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There are many times I run into conversations like this:

Waitress: Would you like some water?

Me: No thanks.

She walks away for a second, then comes back

Me: Actually, could I get a cup of water please?

or

Friend: Do you need a hand with all that heavy luggage?

Me: No. thinking for a few seconds... Well, actually, would you mind carrying this bag? It is pretty heavy.

It seems like "la verdad es que" is a mouthful. Is there a short phrase common for situations like these?

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1  
In a conversational and not formal situation, you could just use "O mejor sí". –  belisarius Nov 24 '11 at 17:27
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3 Answers

up vote 9 down vote accepted

It is true what Xabier has said about Pensándolo mejor. But there is another alternative that is widely used as well.

Revision

As per comments and thanks to CesarGon, be aware that this form is not grammatically correct and that pensándolo mejor should be used instead. De hecho is used only colloquially.

For instance:

De hecho, ¿podría tomar un vaso de agua, por favor?

or

No, ... ... [...] de hecho ¿te importaría ayudarme a llevar esta maleta? Es muy pesada.

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De hecho is also a translation of in fact and indeed –  David Lay Nov 24 '11 at 13:06
    
@DavidLay Exactly, depending on context de hecho can act effectively as both or as the one needed. Powerful words! :-) –  Joze Nov 24 '11 at 13:42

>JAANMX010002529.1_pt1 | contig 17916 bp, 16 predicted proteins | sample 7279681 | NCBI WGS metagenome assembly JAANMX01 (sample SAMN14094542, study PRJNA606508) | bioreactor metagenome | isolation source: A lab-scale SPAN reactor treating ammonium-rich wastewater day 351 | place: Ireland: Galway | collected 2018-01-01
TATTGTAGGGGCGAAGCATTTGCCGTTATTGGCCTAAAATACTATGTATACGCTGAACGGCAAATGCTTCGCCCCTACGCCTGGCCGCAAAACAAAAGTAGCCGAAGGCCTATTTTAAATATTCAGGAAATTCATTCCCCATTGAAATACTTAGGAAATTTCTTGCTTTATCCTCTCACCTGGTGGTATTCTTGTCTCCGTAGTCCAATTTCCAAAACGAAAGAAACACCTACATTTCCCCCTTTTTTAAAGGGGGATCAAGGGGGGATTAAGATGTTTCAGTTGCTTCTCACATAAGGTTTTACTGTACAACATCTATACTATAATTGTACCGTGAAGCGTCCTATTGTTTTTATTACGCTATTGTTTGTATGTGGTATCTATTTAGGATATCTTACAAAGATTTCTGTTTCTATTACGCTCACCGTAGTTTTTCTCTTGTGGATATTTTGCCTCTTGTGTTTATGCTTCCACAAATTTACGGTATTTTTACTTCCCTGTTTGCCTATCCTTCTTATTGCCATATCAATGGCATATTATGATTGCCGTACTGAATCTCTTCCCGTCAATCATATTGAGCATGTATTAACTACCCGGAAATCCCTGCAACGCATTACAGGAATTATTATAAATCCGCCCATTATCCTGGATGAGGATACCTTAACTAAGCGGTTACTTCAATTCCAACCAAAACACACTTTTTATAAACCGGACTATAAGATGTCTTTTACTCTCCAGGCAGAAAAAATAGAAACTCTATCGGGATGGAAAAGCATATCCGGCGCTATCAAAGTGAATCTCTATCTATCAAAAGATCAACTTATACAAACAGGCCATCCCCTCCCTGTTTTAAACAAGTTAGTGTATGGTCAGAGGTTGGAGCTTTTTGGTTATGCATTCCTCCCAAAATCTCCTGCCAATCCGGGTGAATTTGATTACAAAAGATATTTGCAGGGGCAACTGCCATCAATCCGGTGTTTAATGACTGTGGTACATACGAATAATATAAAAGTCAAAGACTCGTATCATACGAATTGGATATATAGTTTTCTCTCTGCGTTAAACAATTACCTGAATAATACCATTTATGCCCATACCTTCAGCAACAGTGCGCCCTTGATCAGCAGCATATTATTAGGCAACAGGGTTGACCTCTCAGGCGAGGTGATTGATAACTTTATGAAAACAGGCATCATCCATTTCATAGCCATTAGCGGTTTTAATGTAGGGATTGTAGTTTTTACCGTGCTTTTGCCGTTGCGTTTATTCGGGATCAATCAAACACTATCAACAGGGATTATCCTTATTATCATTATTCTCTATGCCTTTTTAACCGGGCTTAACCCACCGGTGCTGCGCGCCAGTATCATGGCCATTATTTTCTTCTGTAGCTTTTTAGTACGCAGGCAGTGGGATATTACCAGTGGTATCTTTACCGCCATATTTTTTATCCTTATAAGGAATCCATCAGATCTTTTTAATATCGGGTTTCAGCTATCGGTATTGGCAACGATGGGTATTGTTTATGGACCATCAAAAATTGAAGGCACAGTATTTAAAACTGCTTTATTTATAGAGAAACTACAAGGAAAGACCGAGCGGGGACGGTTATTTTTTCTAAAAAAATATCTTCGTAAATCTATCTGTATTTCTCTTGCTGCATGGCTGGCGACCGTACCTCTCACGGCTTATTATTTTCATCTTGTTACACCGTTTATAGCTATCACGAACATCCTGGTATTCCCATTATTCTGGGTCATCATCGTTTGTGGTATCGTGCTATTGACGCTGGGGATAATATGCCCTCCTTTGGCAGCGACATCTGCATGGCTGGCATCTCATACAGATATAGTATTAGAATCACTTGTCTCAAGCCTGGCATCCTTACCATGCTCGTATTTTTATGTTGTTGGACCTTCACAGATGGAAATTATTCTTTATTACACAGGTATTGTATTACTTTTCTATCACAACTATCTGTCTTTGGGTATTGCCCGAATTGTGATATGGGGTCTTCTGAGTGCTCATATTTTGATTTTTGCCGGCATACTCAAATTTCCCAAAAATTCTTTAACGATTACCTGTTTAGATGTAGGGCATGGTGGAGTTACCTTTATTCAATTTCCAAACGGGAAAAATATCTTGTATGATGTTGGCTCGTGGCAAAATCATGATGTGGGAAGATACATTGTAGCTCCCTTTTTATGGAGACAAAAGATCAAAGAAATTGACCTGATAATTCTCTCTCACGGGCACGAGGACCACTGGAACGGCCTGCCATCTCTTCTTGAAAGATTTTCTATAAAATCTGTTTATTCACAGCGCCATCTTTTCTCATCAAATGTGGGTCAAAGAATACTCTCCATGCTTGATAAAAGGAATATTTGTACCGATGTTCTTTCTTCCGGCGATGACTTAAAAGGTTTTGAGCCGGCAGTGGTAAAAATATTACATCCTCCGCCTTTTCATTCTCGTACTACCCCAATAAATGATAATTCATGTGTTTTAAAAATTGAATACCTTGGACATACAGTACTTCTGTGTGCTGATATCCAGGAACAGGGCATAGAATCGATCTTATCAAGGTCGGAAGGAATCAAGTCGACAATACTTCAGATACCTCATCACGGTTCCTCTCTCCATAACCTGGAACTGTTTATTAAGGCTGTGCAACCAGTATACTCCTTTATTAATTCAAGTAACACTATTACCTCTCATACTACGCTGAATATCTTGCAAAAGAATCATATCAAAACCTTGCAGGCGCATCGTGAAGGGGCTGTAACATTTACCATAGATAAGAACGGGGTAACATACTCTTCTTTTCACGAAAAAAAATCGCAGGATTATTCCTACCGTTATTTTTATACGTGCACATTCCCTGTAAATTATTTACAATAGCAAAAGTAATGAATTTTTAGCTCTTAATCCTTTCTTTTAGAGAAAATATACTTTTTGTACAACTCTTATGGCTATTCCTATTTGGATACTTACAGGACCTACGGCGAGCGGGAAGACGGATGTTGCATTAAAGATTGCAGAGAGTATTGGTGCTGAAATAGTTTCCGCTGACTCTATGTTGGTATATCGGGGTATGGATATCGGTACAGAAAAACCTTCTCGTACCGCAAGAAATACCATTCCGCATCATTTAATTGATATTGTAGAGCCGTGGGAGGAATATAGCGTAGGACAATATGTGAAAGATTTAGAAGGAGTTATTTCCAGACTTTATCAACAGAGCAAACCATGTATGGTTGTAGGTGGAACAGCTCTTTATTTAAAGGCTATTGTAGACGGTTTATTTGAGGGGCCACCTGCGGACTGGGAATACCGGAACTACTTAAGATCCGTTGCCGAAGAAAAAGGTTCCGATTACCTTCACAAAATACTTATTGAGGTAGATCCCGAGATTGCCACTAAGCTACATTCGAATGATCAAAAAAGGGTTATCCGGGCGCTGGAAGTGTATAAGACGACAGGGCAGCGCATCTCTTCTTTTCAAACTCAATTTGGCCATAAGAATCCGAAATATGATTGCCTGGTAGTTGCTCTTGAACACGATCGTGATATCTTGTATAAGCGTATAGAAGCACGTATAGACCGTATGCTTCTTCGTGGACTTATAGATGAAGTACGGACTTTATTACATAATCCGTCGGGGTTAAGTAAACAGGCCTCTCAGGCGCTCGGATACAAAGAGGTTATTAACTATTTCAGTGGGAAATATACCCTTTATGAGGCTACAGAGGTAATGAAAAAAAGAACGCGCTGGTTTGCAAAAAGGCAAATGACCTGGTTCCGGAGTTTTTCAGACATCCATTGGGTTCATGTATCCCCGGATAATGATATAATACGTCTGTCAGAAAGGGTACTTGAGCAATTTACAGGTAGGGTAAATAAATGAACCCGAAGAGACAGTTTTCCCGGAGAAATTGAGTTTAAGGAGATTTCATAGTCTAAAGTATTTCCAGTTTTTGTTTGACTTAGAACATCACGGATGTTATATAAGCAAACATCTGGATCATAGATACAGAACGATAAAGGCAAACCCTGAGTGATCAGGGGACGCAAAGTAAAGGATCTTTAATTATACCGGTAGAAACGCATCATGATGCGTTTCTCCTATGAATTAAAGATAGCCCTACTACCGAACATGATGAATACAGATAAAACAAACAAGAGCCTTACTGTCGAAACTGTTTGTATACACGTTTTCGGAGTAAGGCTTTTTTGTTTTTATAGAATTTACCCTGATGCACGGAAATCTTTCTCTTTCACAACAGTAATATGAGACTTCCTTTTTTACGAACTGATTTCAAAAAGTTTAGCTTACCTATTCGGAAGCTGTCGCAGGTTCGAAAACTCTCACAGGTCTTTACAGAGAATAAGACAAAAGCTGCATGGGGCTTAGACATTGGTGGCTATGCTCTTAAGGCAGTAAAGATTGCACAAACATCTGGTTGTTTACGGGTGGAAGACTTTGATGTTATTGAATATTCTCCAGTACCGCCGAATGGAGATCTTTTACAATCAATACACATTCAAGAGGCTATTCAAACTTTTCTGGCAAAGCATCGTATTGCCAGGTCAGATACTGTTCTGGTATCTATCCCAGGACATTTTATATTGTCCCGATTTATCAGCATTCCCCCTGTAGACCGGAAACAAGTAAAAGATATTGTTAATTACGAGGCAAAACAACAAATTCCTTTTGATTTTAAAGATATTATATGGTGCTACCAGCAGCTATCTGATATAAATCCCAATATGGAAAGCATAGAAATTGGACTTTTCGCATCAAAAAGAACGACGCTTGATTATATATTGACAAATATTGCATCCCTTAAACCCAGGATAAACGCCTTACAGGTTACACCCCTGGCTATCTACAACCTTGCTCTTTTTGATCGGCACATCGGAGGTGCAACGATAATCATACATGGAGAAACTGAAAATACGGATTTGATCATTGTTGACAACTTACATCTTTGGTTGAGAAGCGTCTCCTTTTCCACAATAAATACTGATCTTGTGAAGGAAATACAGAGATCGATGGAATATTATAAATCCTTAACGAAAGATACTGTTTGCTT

+1 this is what native spanish speaker would say. –  isJustMe Nov 24 '11 at 14:30
    
I learned de hecho just four years ago and can't comprehend how I was able to make myself understood for so long without it! –  hippietrail Nov 27 '11 at 8:31
    
-1 "De hecho" is often used in this context, but it is wrong. "De hecho" means "in fact" or "indeed", but not "actually" as in the OP. –  CesarGon Jan 26 '12 at 20:14
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"Pensándolo mejor" is the expression I would use on situations like these.

Examples:

  • "Pensándolo mejor, ¿podría tomar un vaso de agua, por favor?"
  • "No... Bueno, pensándolo mejor, ¿te importaría llevarme esta maleta?"

Admitted, it is a mouthful as well.

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Initially we were taught some cognates, like anything ending in '-lly' became '-mente' - so in this case, 'actualamente'. However it turns out this is a false cognate - it actually (excuse pun) means 'presently/currently'.

The preferred translation is 'en realidad' as in 'in reality'.

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True, but I think that, given the situations of the original question, pensándolo mejor is the best choice. But in general, en realidad should work too. –  Ignacio Contreras Pinilla Nov 24 '11 at 11:06
    
Actually English -ly and Spanish -mente are not cognates. Cognates means they have a common ancestor but the Spanish suffix comes from Latin and the English from Germanic - no relation. Spanish -idad and English -ity are an example of actual cognates. -ly and -mente on the other hand are false friends rather than false cognates. –  hippietrail Nov 27 '11 at 8:38
    
The description from the false cognates page: "False cognates are pairs of words in the same or different languages that are similar in form and meaning but have different roots. That is, they appear to be, or are sometimes considered, cognates, when in fact they are not." Oddly this seems to be almost the same wording as false friends! –  Mark Mayo Nov 27 '11 at 9:32
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Another less as to why Wikipedia alone is not such a great reference - but for now it's all I have... unless somebody would like to ask a question on English Language & Usage (-; –  hippietrail Dec 2 '11 at 11:19
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